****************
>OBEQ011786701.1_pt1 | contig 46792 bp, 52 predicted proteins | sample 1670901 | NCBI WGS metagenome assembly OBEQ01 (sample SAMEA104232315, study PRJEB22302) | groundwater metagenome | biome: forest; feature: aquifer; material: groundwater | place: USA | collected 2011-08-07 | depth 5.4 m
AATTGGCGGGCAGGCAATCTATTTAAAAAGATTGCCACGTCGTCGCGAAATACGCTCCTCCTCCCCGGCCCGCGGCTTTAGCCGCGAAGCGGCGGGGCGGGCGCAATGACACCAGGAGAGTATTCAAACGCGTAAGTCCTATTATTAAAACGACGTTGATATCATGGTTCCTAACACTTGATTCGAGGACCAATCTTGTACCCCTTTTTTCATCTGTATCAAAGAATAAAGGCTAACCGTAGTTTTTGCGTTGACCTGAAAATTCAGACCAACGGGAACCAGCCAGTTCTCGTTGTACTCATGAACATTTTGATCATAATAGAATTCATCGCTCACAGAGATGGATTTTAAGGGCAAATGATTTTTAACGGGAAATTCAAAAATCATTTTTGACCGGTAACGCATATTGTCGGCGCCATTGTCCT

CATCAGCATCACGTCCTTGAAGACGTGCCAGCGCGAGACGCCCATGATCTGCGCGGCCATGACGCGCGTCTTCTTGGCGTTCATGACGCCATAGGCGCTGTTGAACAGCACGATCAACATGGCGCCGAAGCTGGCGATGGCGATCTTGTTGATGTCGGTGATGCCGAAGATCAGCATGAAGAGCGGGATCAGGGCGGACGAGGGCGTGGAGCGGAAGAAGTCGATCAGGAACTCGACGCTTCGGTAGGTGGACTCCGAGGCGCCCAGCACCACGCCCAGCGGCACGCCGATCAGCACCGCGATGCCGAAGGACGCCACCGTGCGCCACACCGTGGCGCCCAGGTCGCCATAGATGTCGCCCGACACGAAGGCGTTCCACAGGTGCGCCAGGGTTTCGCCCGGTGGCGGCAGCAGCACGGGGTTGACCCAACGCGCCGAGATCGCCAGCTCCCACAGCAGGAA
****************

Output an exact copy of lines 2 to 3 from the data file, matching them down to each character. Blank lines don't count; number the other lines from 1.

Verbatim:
AATTGGCGGGCAGGCAATCTATTTAAAAAGATTGCCACGTCGTCGCGAAATACGCTCCTCCTCCCCGGCCCGCGGCTTTAGCCGCGAAGCGGCGGGGCGGGCGCAATGACACCAGGAGAGTATTCAAACGCGTAAGTCCTATTATTAAAACGACGTTGATATCATGGTTCCTAACACTTGATTCGAGGACCAATCTTGTACCCCTTTTTTCATCTGTATCAAAGAATAAAGGCTAACCGTAGTTTTTGCGTTGACCTGAAAATTCAGACCAACGGGAACCAGCCAGTTCTCGTTGTACTCATGAACATTTTGATCATAATAGAATTCATCGCTCACAGAGATGGATTTTAAGGGCAAATGATTTTTAACGGGAAATTCAAAAATCATTTTTGACCGGTAACGCATATTGTCGGCGCCATTGTCCT

CATCAGCATCACGTCCTTGAAGACGTGCCAGCGCGAGACGCCCATGATCTGCGCGGCCATGACGCGCGTCTTCTTGGCGTTCATGACGCCATAGGCGCTGTTGAACAGCACGATCAACATGGCGCCGAAGCTGGCGATGGCGATCTTGTTGATGTCGGTGATGCCGAAGATCAGCATGAAGAGCGGGATCAGGGCGGACGAGGGCGTGGAGCGGAAGAAGTCGATCAGGAACTCGACGCTTCGGTAGGTGGACTCCGAGGCGCCCAGCACCACGCCCAGCGGCACGCCGATCAGCACCGCGATGCCGAAGGACGCCACCGTGCGCCACACCGTGGCGCCCAGGTCGCCATAGATGTCGCCCGACACGAAGGCGTTCCACAGGTGCGCCAGGGTTTCGCCCGGTGGCGGCAGCAGCACGGGGTTGACCCAACGCGCCGAGATCGCCAGCTCCCACAGCAGGAA